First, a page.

Additional Federal Withholding: If your employee has asked to have additional funds withheld from each paycheck, enter the amount here. If they have not, enter “0”.

Round Federal Withholding: Would you like us to round your employee’s withholding totals to the nearest dollar? (It’s not required, but it is permitted)

Now, add information for their state.

State: Select the state where withholding should be calculated. It should be the same state where the work was performed.

Now, add locale information if applicable.

Does your employee have any voluntary deductions?

Please add any additional deductions for items like health insurance, 401(k), HSAs/FSAs, or any other benefits.

Select type of deduction needed:


Add deduction


Add deduction


Add deduction

Let’s finish crunching the numbers!

Click the button below to see your paycheck calculated.

Here’s your paycheck information:

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Updated: June 3, 2024

If you need a little extra help running payroll, our calculators are here to help. Double check your calculations for hourly employees, or make sure your salaried employees get the right take home pay. We’ll show you the payroll taxes, overtime rates, and everything else you need to get those paychecks right this time.


In addition to simply crunching the numbers for you, we also want to make sure you understand how writing paychecks can differ for employees who receive a salary and your hourly staffers. Read on for more information and links to other payroll calculators for specific situations (like when you pay a bonus, or when an employee leaves your company).

How is payroll different for hourly and salaried employees?

At the end of the day, the act of running payroll is pretty similar for any type of employee. You just take their gross wages (or how much money they’ve earned in a given pay period) and withhold local, state and federal payroll taxes, plus any additional payroll deductions for things like health benefits, a retirement plan, or garnishments.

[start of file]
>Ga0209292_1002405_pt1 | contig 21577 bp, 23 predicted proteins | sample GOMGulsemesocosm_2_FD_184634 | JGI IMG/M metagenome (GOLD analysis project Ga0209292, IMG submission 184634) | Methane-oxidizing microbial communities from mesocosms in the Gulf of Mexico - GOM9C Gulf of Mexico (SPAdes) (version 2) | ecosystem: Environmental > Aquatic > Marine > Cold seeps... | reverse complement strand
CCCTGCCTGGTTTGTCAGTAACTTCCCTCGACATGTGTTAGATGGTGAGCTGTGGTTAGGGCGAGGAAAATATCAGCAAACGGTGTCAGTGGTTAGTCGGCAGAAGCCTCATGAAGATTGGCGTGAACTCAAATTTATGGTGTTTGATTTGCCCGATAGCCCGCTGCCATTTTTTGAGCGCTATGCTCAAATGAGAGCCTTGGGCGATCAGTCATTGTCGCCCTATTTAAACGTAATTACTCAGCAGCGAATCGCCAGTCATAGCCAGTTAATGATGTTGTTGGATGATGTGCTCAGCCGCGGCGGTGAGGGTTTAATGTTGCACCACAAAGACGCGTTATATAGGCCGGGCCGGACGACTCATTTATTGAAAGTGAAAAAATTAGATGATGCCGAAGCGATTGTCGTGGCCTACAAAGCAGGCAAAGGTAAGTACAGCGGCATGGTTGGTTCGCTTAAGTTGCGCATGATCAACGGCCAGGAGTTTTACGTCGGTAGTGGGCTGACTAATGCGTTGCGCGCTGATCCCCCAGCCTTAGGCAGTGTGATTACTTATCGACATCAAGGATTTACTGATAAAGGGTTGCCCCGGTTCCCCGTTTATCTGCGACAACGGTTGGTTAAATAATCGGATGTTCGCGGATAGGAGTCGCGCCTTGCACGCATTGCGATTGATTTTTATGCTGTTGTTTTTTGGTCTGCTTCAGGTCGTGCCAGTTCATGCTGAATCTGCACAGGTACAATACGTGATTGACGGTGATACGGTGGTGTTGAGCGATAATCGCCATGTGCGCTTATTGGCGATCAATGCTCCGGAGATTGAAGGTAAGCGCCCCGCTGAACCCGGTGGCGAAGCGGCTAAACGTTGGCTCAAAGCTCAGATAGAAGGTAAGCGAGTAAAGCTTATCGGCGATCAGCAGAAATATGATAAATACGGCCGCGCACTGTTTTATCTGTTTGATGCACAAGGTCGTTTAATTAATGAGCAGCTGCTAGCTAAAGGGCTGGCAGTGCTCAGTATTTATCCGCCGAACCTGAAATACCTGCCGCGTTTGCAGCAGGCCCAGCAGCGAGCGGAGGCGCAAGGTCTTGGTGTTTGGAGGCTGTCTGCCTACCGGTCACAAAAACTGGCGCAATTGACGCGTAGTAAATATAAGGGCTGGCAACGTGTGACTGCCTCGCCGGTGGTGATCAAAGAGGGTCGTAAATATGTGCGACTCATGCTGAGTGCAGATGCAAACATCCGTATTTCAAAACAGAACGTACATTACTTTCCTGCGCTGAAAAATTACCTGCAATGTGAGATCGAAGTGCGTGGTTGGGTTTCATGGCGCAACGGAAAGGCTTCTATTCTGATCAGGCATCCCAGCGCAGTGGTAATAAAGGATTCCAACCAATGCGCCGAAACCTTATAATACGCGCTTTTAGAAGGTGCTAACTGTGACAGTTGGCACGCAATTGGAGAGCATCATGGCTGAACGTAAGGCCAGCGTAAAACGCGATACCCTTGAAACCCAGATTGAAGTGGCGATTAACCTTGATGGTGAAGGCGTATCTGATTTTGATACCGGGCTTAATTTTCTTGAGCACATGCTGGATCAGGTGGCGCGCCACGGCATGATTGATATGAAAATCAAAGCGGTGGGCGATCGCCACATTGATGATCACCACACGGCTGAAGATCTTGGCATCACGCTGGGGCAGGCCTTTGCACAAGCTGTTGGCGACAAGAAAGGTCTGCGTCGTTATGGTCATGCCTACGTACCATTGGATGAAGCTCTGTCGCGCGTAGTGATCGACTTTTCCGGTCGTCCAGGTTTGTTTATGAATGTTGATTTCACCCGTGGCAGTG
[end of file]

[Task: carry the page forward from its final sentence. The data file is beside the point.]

The path from gross wages to net wages (or take home pay) doesn’t really change much. The primary difference between payroll for hourly and salaried employees is how you calculate those gross wages in the first place.


Gross wages for hourly employees

For workers whose compensation is based on how much they work, you calculate their gross wages by multiplying the number of hours they worked during a pay period by their hourly pay rate.


It’s pretty straightforward, generally, but a number of states have overtime laws which can increase employees’ pay rate if they work more than a certain number or hours in a day or in a week (typically 8 hours/day or 40 hours/week). Make sure to account for these wrinkles when you calculate paychecks for hourly workers.


Gross wages for salaried employees

For employees who are paid an annual salary, gross pay is calculated by dividing their annual salary by the number of pay periods in a year. For example, if an employee earned an annual salary of $100,000, this is what their gross wages would be for different pay periods (assuming there are no other pre-tax deductions):